Germany’s signing of the 2010 G8 Muskoka Initiative elevated child health and with it immunisation to a stronger level of priority. Chancellor Merkel’s 2014 response to Ebola, confirming global health within the nation’s development policy, was followed by Germany’s G7 and G20 Presidencies in 2015 and 2017. They firmly anchored global health in the country’s politics, including in the current Coalition Treaty. Germany, Ghana and Norway’s April 2018 request to global health actors to establish an Global Action Plan for Healthy Lives and Well-Being for All put health at the centre of the SDGs.
As patron of Gavi’s replenishment conference in Berlin in January 2015, Chancellor Merkel pledged EUR 600 million for Gavi over the 2016-2020 strategic period – an impressive milestone in Germany’s history of increasing its support for Gavi, the Vaccine Alliance.
In late 2010, Germany increased its 2011 contribution to EUR 6 million on an initiative by the German Federal Parliament. In April 2011, the Development Minister committed an additional contribution of EUR 14 million to Gavi for as part of the Muskoka Initiative, bringing the donor’s 2011 contribution to EUR 20 million. May 2011 then saw a 2012 commitment of EUR 30 million from Germany, preceding the 2013 Vaccine Summit in Abu Dhabi which marked Germany’s first multi-year commitment to Gavi by a pledge of an additional EUR 90 million for Gavi over 2013-2015.
Note: Proceeds are funds made available to Gavi from donor contributions and commitments, either through cash payments made to Gavi, through frontloading via the capital markets of a future donor commitment to IFFIm, or through AMC funds released to Gavi via the World Bank. IFFIm proceeds are allocated over five year periods coinciding with Gavi’s strategic periods. Proceeds for the current and future strategic periods are indicative until the end of each period and could be revised following changes in market conditions (interest rates or foreign exchange rates), the signing of new pledge(s) and/or changes in IFFIm’s disbursement profile.
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Direct Contributions (including Matching Fund)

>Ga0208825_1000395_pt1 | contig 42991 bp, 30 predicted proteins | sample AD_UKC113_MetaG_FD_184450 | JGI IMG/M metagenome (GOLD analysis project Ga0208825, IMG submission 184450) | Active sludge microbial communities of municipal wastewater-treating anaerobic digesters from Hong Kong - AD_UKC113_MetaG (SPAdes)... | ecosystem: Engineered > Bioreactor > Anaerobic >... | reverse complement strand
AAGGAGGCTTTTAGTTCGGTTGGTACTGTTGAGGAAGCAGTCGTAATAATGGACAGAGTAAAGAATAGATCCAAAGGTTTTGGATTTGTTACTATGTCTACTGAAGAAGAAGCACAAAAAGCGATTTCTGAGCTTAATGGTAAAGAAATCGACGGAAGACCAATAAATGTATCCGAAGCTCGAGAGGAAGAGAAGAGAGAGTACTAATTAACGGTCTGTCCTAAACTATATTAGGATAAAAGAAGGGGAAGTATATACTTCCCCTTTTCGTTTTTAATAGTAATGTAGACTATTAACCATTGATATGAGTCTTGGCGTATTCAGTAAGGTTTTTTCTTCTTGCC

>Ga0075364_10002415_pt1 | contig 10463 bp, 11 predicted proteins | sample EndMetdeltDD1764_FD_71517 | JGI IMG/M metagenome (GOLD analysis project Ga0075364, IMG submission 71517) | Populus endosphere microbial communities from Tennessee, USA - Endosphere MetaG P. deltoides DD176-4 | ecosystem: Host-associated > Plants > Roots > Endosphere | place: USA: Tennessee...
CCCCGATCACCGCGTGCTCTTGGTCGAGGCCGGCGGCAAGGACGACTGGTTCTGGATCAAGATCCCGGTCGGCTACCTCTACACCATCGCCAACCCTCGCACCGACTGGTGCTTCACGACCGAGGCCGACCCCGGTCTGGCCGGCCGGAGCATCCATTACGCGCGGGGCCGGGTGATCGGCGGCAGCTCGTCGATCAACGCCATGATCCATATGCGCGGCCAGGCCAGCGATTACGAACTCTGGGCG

Received contributions: non-US$ contributions for 2000-2018 and Q1-Q3 2019 are expressed in US$ equivalents using the exchange rates on the dates of receipt. For 2014-2018 and Q1-Q3 2019, where contributions were hedged to mitigate currency risk exposure, these have been expressed using the rates applicable to the hedge agreement.
Future contributions: non-US$ Direct Contribution and Matching Fund pledges for Q4 2019 and years 2020 and beyond are expressed in US$ equivalents using the applicable 'forecast rates' from Bloomberg as at 30 September 2019 or using the rates applicable to any hedge agreement in place.
Received contributions: non-US$ contributions for 2000-2018 and Q1-Q3 2019 are expressed in US$ equivalents as confirmed by the IBRD (World Bank)
Future contributions: non-US$ contributions for Q4 2019 and years 2020 and beyond are expressed in US$ equivalents as follows:
Where the contribution agreement has been signed: contributions are expressed in US$ equivalents using the exchange rates at the time of signing the respective donor grant agreements
Where the contribution agreement has not yet been signed: contributions are expressed in US$ equivalents using the applicable 'forecast rates' from Bloomberg as at 30 September 2019
While IFFIm grants are irrevocable and legally binding, they are subject to a Grant Payment Condition that can potentially reduce the amount due in the event that a programme country is in protracted arrears with the International Monetary Fund. As of 30 September 2019, IFFIm donor grant payments are reduced by 1.5%, however such reductions are not reflected in future contributions figures.
A Gavi donor since 2006, Germany contributes to Gavi through direct contributions via both, the Federal Ministry for Economic Cooperation and Development (BMZ) and KfW Development Bank and represents its Constituency Group as 2019 Gavi Board Member following its 2018 Alternate Board Member role.
Germany’s rights-based health for development approach pivots around maternal, newborn and child health, prevention of communicable diseases, strengthening of and support for health systems as well as sustainability and stakeholder alignment. It thus aligns very well with The Vaccine Alliance’s mandate and business model.
Contributions and pledges in total: